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Other Versions of this Movie

The Devil Bat

1940

No more uploads I was very satisfied with FTP uploading at archive.org. I was able to see exactly how much of the upload had been completed. I was able to see the rate at which the upload was progressing. And, perhaps most important of all, I was able to resume an interrupted upload. In other words, if I had uploaded 90% of a file when the connection was lost, all I had to do was reconnect and upload the remaining 10%. The programmers at archive.org have eliminated the best way of uploading, uploading via FTP. They have decided to force everyone to use an inferior, cruder method. The programmers at archive.org want you to be completely dependent upon and at the mercy of Adobe Corporation; in other words, they want you to use the Flash uploader. When using the Flash uploader, there is a progress indicator that gives only a very rough idea of how much of the file has been uploaded. There is nothing to indicate the rate at which the upload is progressing. There is no way to resume an interrupted upload. The Flash uploader is much more primitive than uploading by FTP. When attempting to use the non-flash uploader, this message appears: "Unfortunately we do not have upload progress feedback while files transfer during this (non-flash) method." And, of course, there is no way to resume an interrupted upload. Unbelievably crude. But the incompetent programmers at archive.org will probably tell you that the non-FTP methods of uploading are "way kewl" and have lots of nifty blinking lights. When the programmers at archive.org removed the best way of uploading, they didn't make it easier to upload. They made it harder. They probably resented that the best way made their ways seem so clunky by comparison. And they felt that they needed to make it appear that they were earning their paychecks by making some sort of an "improvement". It seems that they have no interest in making things easier for contributors to archive.org and that they are only interested in making things easier for themselves. I have uploaded over 200 videos (feature films and television shows) to archive.org. Since the programmers at archive.org have used their time to sabotage FTP uploading, I will be unable to upload any more videos.

By means of electrical stimulation, Bela Lugosi is making his bats grow larger than you ever thought possible. He offers you a sample of a new shaving lotion with a strange, pungent odor: "Now rub it on the tender part of your neck." Do you comply? Read more at the IMDB.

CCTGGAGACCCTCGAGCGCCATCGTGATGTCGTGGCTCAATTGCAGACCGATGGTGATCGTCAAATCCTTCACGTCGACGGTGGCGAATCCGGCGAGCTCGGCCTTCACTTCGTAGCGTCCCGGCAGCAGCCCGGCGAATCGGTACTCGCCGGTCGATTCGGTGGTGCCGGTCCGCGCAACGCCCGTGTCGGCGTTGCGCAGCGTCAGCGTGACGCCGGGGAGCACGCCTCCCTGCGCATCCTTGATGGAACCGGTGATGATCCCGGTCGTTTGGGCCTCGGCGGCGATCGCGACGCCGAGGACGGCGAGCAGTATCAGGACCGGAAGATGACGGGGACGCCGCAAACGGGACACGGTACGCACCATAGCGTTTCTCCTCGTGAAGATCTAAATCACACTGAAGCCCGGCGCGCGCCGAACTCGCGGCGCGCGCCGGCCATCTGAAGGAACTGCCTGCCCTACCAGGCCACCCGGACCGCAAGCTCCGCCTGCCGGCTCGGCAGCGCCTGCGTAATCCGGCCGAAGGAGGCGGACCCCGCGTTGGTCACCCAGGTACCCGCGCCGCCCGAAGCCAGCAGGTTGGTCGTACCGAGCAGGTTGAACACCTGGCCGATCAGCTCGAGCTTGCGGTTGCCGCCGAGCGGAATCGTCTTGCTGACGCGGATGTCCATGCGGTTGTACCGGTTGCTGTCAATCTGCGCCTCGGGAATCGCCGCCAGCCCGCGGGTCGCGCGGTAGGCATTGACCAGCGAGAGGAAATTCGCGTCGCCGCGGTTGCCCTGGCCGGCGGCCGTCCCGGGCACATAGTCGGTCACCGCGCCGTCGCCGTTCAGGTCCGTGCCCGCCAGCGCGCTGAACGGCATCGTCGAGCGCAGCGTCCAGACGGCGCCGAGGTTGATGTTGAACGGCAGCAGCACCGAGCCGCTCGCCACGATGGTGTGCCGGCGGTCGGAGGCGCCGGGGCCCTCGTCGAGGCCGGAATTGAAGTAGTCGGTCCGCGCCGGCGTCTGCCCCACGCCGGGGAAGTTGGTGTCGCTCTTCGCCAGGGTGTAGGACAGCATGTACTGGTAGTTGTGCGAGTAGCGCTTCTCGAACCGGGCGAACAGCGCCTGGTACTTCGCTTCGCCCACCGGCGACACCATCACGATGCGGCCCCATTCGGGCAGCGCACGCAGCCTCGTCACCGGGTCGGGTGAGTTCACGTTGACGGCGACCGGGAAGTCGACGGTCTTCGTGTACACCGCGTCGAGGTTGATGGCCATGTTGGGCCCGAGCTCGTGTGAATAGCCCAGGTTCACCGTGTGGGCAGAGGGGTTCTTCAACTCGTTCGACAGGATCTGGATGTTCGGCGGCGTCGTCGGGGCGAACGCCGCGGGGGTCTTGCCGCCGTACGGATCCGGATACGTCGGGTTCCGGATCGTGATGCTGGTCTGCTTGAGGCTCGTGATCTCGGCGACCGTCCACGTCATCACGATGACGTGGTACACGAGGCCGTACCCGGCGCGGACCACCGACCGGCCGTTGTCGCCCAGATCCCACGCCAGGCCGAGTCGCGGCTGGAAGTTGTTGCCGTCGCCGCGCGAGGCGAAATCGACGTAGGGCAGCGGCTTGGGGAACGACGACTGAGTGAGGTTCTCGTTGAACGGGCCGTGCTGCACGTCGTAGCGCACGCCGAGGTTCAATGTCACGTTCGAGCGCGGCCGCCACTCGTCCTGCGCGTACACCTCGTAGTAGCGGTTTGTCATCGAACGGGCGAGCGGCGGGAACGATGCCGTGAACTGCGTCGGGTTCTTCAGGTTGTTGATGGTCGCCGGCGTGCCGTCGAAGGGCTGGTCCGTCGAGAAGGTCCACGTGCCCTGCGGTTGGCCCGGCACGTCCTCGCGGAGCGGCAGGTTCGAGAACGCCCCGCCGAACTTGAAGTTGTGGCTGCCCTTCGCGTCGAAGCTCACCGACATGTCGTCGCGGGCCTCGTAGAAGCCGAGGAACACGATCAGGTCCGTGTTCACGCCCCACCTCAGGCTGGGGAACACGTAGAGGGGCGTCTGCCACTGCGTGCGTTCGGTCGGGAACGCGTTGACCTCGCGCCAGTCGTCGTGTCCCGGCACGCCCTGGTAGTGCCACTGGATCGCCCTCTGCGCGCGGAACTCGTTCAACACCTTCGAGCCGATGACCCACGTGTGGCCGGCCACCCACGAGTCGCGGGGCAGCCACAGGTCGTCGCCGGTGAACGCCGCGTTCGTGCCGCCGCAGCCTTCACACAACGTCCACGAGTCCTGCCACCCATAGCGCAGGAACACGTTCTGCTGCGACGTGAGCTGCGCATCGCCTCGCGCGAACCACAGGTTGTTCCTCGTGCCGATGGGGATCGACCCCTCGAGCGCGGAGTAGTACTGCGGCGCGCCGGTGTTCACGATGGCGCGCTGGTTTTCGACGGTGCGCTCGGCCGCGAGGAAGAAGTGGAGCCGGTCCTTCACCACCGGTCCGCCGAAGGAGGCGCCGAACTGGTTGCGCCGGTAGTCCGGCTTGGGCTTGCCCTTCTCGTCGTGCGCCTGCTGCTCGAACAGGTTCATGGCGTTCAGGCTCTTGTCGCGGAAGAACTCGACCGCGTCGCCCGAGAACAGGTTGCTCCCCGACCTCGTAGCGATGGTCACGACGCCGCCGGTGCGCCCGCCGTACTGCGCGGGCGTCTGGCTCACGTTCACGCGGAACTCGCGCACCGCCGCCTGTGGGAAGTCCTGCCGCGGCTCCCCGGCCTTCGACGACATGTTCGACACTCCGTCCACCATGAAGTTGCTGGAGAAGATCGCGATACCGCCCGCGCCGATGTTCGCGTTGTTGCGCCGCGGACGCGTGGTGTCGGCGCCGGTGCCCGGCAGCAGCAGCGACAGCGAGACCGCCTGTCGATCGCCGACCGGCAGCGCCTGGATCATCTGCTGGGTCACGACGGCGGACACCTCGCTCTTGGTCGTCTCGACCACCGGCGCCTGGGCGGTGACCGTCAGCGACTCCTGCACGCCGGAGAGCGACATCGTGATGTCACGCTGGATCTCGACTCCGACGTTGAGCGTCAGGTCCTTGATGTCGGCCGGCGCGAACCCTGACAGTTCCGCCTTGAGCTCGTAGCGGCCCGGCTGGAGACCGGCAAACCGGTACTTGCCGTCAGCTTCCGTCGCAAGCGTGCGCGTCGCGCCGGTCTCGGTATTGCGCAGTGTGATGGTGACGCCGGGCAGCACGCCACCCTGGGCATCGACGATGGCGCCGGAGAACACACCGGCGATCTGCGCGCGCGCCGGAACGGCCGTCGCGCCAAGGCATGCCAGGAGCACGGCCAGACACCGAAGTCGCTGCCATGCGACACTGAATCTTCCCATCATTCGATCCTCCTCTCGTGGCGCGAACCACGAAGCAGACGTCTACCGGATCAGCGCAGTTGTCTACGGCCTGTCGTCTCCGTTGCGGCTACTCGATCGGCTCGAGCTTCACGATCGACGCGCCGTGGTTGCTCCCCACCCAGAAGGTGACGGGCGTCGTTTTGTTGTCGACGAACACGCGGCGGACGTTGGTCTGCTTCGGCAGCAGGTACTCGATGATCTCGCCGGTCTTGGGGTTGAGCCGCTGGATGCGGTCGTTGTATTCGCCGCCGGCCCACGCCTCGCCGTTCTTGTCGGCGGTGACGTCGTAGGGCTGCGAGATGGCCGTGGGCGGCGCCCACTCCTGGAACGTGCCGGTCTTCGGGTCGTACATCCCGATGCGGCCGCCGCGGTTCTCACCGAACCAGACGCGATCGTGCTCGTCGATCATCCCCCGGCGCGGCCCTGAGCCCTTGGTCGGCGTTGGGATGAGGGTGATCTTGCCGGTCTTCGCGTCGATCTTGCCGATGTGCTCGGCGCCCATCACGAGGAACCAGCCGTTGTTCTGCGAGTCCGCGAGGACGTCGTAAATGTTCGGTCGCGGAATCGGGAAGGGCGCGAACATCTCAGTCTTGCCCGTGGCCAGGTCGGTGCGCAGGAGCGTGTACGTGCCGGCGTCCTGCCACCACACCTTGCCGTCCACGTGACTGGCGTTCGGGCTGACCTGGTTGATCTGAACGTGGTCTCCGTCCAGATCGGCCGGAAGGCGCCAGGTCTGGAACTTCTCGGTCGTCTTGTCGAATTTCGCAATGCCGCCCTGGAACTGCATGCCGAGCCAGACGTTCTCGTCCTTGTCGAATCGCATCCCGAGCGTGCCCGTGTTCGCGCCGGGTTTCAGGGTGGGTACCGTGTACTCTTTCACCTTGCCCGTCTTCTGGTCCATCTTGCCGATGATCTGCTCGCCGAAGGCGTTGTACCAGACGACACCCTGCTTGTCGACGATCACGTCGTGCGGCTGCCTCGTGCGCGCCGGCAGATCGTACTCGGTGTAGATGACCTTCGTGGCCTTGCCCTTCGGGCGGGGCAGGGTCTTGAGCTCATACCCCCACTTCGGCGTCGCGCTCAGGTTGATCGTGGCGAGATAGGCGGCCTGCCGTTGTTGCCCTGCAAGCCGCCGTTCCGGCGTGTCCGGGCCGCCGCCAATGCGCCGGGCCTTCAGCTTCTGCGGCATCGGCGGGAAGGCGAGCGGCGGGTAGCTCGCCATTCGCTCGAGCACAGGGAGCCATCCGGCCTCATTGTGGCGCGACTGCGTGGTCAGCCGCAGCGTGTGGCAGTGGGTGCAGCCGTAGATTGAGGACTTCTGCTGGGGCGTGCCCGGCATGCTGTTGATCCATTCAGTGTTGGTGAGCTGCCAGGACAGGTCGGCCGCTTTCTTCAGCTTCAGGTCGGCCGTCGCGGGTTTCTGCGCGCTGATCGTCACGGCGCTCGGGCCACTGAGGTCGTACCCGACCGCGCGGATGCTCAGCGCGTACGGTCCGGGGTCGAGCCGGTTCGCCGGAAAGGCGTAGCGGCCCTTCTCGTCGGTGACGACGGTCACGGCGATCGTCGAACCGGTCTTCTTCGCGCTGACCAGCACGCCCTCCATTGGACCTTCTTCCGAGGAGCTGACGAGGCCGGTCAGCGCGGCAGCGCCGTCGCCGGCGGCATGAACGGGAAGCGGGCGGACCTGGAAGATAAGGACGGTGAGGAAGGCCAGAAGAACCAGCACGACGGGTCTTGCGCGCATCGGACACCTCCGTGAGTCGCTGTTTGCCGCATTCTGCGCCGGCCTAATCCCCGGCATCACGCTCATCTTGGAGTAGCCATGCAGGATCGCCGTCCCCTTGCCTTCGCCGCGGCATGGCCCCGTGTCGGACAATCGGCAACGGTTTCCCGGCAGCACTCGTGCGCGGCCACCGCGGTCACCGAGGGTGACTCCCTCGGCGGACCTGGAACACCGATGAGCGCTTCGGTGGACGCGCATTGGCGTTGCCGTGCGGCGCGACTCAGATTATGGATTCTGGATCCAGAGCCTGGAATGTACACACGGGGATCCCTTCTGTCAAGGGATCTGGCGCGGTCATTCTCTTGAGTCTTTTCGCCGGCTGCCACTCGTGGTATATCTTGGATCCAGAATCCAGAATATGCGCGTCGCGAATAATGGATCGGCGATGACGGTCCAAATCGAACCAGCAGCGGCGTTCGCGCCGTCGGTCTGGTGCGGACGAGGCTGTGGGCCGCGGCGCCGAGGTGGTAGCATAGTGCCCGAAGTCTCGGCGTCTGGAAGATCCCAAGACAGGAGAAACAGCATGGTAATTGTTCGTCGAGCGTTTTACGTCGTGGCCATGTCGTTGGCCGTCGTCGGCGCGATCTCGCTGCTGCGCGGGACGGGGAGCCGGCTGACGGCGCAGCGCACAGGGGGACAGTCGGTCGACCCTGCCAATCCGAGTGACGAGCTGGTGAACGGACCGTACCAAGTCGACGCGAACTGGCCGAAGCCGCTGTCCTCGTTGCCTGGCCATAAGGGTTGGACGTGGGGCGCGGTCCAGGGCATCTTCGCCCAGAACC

Devil_Bat.jpg

You can load the mpeg2 file into DVDAuthorGUI (a free program) and quickly create a DVD to watch on your television.


The Devil Bat (1940 in film) is a black-and-white Comedy film-Horror film movie produced by Producers Releasing Corporation (PRC) and directed by Jean Yarbrough. The film stars horror actor Bela Lugosi, along with Suzanne Kaaren, Guy Usher, Yolande Mallott, and the comic team of Dave O'Brien (actor) and Donald Kerr (actor) as the protagonists. The film later had a 1946 sequel titled Devil Bat's Daughter.

Plot

The story involves a small town cosmetic company chemist (Lugosi) who is upset at his wealthy employers, because he feels they have denied him his due share of company success. To get revenge, he breeds giant bats. He then conditions them to kill those wearing a special shaving he has concocted. He cleverly distributes the lotion to his enemies as a "test" product.
Once they have applied the lotion, the chemist then releases his Devil Bats in the night, which kill his two former partners and three members of their families. A hot shot big city reporter gets assigned by his editor to cover and help solve the murders. He (O'Brien) and his bumbling photographer (Kerr) begin to unwind the mystery with some comic sidelights. The mad chemist is, predictably, done in by his own shaving lotion, and by his own creation—the dreaded Devil Bat.

Cast

See also


  • Béla Lugosi filmography
  • <erences/>

    Further reading

  • Weaver, Tom (1993). "The Devil Bat (PRC, 1940)" in Poverty Row Horrors! Monogram, PRC and Republic Horror Films of the Forties. Jefferson, North Carolina: McFarland & Co. ISBN 0-89950-756-5. pp.&nbsp;14–25.



  • Category:1940 films
    Category:American films
    Category:Black-and-white films
    Category:1940s horror films
    Category:Films directed by Jean Yarbrough
    Category:Producers Releasing Corporation films
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